(Quercus, 2008) This contemporary “subversion” of the traditional Wicked Stepmother fairytale comes highly recommended for holiday reading. The plot revolves around Sappho, in her early thirties, who has finally married Darren, a widower with two children. She tries very hard to construct a happy family life but from the onset her conniving, undermining stepdaughter, Isobel, casts her in the role of the wicked stepmother. The disintegration of Sappho’s hard-won family life, and other alarming secrets, are revealed through her diary entries and via the acerbic, witty and profound comments of Sappho’s mother, a Freudian psychoanalyst. This is a feisty, funny, quick-to-read novel, convincing in concept and presentation, thought-provoking and true to life, and peopled with a cast of quirky, often eccentric, but enjoyable characters.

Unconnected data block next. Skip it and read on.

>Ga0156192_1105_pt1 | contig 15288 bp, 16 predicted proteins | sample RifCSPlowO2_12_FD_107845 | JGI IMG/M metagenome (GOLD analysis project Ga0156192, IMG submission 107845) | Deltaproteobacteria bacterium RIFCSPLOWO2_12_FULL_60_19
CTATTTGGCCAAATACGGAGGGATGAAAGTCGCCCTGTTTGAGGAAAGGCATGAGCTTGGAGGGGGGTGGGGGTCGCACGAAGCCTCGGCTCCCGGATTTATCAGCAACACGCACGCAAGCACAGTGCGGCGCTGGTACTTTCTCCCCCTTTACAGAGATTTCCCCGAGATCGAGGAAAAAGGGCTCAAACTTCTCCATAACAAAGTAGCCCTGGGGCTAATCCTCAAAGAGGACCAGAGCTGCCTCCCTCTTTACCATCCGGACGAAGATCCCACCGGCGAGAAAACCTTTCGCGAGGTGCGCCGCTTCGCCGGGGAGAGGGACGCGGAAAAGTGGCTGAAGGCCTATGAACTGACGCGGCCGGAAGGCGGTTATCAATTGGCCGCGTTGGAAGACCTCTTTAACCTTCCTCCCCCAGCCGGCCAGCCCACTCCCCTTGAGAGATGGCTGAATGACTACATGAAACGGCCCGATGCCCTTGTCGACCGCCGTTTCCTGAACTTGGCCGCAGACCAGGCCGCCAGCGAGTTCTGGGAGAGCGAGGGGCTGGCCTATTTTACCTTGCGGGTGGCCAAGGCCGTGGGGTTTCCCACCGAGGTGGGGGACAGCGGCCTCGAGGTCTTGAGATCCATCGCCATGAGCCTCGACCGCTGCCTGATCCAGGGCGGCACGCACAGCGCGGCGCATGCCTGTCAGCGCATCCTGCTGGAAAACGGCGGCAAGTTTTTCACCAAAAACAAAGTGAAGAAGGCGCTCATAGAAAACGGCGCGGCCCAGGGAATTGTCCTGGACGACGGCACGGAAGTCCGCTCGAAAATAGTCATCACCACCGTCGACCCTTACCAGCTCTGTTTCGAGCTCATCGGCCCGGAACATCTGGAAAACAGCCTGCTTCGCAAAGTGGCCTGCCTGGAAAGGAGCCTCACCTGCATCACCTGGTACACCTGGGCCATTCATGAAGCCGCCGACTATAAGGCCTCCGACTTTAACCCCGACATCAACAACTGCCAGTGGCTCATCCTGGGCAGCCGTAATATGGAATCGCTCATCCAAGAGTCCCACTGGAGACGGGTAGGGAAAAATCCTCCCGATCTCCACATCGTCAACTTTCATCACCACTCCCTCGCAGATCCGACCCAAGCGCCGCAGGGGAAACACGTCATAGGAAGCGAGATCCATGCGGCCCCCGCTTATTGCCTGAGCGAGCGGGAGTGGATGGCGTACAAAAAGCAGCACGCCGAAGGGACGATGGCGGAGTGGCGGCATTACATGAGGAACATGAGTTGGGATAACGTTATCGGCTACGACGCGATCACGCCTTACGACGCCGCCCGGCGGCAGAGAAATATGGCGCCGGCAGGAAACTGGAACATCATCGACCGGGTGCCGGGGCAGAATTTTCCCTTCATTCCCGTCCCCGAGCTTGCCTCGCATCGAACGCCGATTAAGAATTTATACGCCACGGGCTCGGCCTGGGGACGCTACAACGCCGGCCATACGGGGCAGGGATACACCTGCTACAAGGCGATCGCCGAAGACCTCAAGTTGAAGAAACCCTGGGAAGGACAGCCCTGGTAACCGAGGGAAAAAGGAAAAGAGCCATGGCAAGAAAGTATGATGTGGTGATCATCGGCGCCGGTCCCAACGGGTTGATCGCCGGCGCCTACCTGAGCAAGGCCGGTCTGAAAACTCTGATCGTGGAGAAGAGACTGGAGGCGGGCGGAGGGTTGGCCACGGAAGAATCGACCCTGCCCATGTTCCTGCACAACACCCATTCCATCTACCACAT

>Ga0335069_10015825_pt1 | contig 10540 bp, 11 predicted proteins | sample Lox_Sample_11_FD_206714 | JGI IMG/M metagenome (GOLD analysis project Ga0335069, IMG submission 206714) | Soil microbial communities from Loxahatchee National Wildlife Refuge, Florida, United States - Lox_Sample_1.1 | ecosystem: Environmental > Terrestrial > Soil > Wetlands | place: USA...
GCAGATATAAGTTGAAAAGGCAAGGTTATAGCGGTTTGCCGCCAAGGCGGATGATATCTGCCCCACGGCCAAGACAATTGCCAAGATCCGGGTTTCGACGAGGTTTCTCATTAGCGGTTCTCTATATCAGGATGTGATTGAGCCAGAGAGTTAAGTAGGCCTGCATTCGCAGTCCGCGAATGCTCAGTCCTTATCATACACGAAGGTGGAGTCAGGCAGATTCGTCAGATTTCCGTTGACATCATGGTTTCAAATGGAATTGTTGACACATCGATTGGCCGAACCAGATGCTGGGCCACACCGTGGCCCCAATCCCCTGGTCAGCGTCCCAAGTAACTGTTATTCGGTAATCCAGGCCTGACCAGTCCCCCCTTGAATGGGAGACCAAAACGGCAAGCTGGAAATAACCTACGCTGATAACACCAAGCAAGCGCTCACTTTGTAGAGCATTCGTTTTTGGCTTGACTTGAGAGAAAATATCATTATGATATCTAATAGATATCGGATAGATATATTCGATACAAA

Fay Weldon’s fiction is often about issues of feminism. She often portrays contemporary women who find themselves trapped in oppressive situations caused by the patriarchal structure of British society – as in the case of “Sappho”. She has published more than forty novels since 1967, and her latest is Mischief (2015).